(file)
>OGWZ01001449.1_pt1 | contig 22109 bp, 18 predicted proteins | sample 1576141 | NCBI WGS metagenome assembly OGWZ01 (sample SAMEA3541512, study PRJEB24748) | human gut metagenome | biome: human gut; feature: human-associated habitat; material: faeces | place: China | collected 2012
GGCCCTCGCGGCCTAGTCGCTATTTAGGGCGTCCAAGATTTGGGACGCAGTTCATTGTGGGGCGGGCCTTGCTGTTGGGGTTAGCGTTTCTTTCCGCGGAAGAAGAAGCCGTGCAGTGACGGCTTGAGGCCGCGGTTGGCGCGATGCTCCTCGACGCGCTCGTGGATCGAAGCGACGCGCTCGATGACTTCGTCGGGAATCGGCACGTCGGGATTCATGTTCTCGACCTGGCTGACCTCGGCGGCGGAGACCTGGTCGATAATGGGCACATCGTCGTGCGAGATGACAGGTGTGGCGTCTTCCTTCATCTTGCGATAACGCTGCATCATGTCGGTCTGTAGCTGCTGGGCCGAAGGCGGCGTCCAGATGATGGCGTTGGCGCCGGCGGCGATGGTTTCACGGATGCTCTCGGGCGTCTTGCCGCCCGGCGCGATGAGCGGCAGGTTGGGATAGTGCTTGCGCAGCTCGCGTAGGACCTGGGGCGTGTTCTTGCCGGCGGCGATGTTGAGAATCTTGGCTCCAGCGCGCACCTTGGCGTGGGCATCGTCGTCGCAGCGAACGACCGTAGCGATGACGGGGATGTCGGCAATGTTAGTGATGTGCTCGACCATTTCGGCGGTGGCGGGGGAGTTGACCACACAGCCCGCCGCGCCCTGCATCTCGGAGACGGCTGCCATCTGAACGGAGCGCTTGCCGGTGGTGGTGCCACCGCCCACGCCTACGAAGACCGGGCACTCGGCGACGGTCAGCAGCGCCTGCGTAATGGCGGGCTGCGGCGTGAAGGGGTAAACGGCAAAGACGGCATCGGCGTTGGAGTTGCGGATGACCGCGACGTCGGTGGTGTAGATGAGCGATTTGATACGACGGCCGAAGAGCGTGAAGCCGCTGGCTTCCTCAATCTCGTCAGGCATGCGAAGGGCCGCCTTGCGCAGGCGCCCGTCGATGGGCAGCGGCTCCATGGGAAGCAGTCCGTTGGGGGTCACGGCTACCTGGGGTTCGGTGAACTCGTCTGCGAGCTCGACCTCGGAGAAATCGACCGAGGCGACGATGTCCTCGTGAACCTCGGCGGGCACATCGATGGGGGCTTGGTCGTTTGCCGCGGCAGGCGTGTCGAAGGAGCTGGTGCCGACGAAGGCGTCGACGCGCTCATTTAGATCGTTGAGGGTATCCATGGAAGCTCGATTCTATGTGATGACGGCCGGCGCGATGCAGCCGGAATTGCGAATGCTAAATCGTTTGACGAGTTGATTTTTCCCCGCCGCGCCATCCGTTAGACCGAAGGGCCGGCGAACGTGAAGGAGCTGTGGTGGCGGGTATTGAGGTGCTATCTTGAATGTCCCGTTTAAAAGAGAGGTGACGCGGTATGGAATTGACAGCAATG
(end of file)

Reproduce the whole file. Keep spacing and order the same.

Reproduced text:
>OGWZ01001449.1_pt1 | contig 22109 bp, 18 predicted proteins | sample 1576141 | NCBI WGS metagenome assembly OGWZ01 (sample SAMEA3541512, study PRJEB24748) | human gut metagenome | biome: human gut; feature: human-associated habitat; material: faeces | place: China | collected 2012
GGCCCTCGCGGCCTAGTCGCTATTTAGGGCGTCCAAGATTTGGGACGCAGTTCATTGTGGGGCGGGCCTTGCTGTTGGGGTTAGCGTTTCTTTCCGCGGAAGAAGAAGCCGTGCAGTGACGGCTTGAGGCCGCGGTTGGCGCGATGCTCCTCGACGCGCTCGTGGATCGAAGCGACGCGCTCGATGACTTCGTCGGGAATCGGCACGTCGGGATTCATGTTCTCGACCTGGCTGACCTCGGCGGCGGAGACCTGGTCGATAATGGGCACATCGTCGTGCGAGATGACAGGTGTGGCGTCTTCCTTCATCTTGCGATAACGCTGCATCATGTCGGTCTGTAGCTGCTGGGCCGAAGGCGGCGTCCAGATGATGGCGTTGGCGCCGGCGGCGATGGTTTCACGGATGCTCTCGGGCGTCTTGCCGCCCGGCGCGATGAGCGGCAGGTTGGGATAGTGCTTGCGCAGCTCGCGTAGGACCTGGGGCGTGTTCTTGCCGGCGGCGATGTTGAGAATCTTGGCTCCAGCGCGCACCTTGGCGTGGGCATCGTCGTCGCAGCGAACGACCGTAGCGATGACGGGGATGTCGGCAATGTTAGTGATGTGCTCGACCATTTCGGCGGTGGCGGGGGAGTTGACCACACAGCCCGCCGCGCCCTGCATCTCGGAGACGGCTGCCATCTGAACGGAGCGCTTGCCGGTGGTGGTGCCACCGCCCACGCCTACGAAGACCGGGCACTCGGCGACGGTCAGCAGCGCCTGCGTAATGGCGGGCTGCGGCGTGAAGGGGTAAACGGCAAAGACGGCATCGGCGTTGGAGTTGCGGATGACCGCGACGTCGGTGGTGTAGATGAGCGATTTGATACGACGGCCGAAGAGCGTGAAGCCGCTGGCTTCCTCAATCTCGTCAGGCATGCGAAGGGCCGCCTTGCGCAGGCGCCCGTCGATGGGCAGCGGCTCCATGGGAAGCAGTCCGTTGGGGGTCACGGCTACCTGGGGTTCGGTGAACTCGTCTGCGAGCTCGACCTCGGAGAAATCGACCGAGGCGACGATGTCCTCGTGAACCTCGGCGGGCACATCGATGGGGGCTTGGTCGTTTGCCGCGGCAGGCGTGTCGAAGGAGCTGGTGCCGACGAAGGCGTCGACGCGCTCATTTAGATCGTTGAGGGTATCCATGGAAGCTCGATTCTATGTGATGACGGCCGGCGCGATGCAGCCGGAATTGCGAATGCTAAATCGTTTGACGAGTTGATTTTTCCCCGCCGCGCCATCCGTTAGACCGAAGGGCCGGCGAACGTGAAGGAGCTGTGGTGGCGGGTATTGAGGTGCTATCTTGAATGTCCCGTTTAAAAGAGAGGTGACGCGGTATGGAATTGACAGCAATG